Nobody’s Smiling…Common Un-invited From Kean University Graduation Speech
Common is the recipient of some difficult news today (April 1). Union, New Jersey’s Kean University has uninvited the Chicago, Illinois veteran MC and actor from giving its commencement speech, after reported pressure from local police, who protested Common’s attendance, fresh off of an award-winning season surrounding the movie Selma and its theme song “Glory.” Ironically, it was Common’s music that caused the protests, and eventual rescinded invitation.
Citing the university’s public ties, law enforcement took umbrage with Common’s lyrics and message in 2000 track, “Song For Assata.”
The Like Water For Chocolate album cut addresses the life of Assata Shakur, the accused murderer of a New Jersey police officer. In 1973, as a member of the Black Liberation Army and Black Panthers, Assata allegedly murdered Werner Foerster. Assata, who escaped her subsequent prison sentence, and as a fugitive, fled to Cuba for more than 30 years, maintains her innocence. Struck with gunfire during the shooting raid, Shakur has maintained that even through being struck, her hands were up in cooperation.
Common’s lyrics likely refer to crimes Shakur was charged with, but never convicted—all prior to the New Jersey murder conviction. These charges (ranging from robbery to murder) were dismissed, dropped, or simply acquitted.
“Her emptiness was filled with beatings and court dates / They fabricated cases, hoping one would stick / And said she robbed places that didn’t exist / In the midst of threats on her life and being caged with Aryan whites / Through dark halls of hate she carried the light / I wonder what would happen if that woulda been me? / All of this shit so we could be free.”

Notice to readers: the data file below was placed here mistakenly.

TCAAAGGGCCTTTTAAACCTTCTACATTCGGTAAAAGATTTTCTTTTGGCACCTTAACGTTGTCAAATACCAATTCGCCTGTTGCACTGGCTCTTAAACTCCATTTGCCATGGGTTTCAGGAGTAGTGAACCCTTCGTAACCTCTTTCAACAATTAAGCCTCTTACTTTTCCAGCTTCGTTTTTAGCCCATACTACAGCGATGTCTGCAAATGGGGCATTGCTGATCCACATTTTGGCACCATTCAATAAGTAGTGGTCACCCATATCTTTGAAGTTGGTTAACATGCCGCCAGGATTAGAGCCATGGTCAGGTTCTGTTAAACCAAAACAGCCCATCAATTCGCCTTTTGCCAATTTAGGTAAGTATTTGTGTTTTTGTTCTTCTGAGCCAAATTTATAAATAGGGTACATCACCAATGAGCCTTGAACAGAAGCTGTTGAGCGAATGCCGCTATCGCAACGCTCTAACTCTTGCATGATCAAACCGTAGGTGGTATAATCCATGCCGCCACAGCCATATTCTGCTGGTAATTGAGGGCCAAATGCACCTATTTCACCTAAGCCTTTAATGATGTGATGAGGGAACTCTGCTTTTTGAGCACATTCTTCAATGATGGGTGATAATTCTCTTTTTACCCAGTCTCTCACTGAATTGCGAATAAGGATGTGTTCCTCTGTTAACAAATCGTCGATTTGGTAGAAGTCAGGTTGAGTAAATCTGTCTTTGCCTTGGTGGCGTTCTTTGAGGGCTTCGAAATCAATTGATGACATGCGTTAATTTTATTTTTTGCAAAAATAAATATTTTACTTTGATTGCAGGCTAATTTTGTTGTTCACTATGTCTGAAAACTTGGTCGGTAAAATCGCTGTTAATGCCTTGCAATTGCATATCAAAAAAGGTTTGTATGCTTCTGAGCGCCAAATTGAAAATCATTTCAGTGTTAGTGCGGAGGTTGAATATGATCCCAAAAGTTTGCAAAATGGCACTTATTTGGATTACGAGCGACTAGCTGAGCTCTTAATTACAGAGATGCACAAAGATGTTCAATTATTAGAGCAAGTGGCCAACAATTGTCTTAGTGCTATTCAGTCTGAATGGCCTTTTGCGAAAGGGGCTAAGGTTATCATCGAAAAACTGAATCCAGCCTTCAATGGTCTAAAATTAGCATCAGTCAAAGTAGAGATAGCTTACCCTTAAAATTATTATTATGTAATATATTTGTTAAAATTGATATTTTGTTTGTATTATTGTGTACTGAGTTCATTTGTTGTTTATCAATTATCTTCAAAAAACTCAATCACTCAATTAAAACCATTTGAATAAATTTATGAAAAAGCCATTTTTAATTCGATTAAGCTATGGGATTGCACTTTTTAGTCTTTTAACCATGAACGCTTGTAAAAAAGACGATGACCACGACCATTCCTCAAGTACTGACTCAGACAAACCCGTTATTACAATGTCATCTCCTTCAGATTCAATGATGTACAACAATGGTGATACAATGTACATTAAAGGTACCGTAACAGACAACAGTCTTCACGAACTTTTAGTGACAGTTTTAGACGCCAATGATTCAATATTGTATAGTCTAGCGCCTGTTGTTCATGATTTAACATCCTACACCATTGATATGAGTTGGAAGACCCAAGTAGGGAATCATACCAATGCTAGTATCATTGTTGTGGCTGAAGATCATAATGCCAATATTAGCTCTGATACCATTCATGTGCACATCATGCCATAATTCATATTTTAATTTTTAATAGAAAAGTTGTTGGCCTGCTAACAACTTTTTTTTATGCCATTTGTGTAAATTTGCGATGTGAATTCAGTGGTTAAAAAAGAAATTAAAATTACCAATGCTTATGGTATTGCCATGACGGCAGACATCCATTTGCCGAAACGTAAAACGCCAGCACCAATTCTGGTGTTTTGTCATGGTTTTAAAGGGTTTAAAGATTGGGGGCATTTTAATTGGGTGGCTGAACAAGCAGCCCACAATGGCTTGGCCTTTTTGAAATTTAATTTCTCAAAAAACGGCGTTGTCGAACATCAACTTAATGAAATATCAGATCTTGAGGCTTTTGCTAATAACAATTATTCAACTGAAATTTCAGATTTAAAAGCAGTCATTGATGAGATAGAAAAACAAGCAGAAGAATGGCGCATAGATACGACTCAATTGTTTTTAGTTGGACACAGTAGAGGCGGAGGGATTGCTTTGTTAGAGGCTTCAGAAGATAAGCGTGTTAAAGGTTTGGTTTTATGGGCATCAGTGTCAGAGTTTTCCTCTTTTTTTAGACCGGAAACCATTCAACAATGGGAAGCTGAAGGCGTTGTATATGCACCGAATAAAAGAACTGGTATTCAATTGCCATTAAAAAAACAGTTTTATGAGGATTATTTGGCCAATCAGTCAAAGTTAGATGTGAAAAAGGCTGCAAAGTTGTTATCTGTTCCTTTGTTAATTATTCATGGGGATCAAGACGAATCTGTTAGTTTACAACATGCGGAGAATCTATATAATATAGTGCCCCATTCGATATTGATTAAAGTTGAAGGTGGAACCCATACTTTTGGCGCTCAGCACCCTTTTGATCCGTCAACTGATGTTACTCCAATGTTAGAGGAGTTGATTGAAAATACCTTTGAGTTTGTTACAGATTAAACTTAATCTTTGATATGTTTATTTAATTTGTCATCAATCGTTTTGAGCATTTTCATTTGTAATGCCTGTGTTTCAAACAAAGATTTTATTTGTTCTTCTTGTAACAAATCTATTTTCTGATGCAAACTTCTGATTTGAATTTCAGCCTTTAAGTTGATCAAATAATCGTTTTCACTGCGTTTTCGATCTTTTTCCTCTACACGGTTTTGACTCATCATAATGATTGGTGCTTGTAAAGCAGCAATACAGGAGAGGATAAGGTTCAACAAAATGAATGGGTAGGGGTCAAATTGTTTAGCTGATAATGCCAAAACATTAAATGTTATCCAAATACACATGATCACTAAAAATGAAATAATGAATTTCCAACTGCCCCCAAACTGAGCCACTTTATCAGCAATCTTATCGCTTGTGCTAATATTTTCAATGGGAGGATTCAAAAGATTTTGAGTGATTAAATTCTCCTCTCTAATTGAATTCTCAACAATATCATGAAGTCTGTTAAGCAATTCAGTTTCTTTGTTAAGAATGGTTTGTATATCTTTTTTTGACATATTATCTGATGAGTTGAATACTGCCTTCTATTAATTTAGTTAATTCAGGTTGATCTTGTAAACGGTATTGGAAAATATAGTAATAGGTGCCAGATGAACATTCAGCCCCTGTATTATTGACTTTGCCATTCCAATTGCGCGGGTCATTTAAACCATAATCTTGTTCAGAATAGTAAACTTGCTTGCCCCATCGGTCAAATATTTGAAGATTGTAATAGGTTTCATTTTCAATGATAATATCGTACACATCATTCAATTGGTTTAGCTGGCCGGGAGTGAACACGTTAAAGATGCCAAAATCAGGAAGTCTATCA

“What is troubling here is that a state university that is subsidized with state taxpayer funds, is once again being questioned on their decision-making at the highest levels,” Chris Burgos, the president of State Troopers Fraternal Association of New Jersey, said in a statement to the Associated Press.
Common notably received strong criticism in 2011 leading up to a performance at The White House for the same song lyrics.
Last year, Common released Nobody’s Smiling, an acclaimed album themed around the street violence of Chicago and a call to action to cease fire.
Common has yet to speak publicly about the rescinded speech invitation.
Do you think bringing Assata Shakur’s life and struggles into conversation for young people means that Common’s song is reaching its full potential?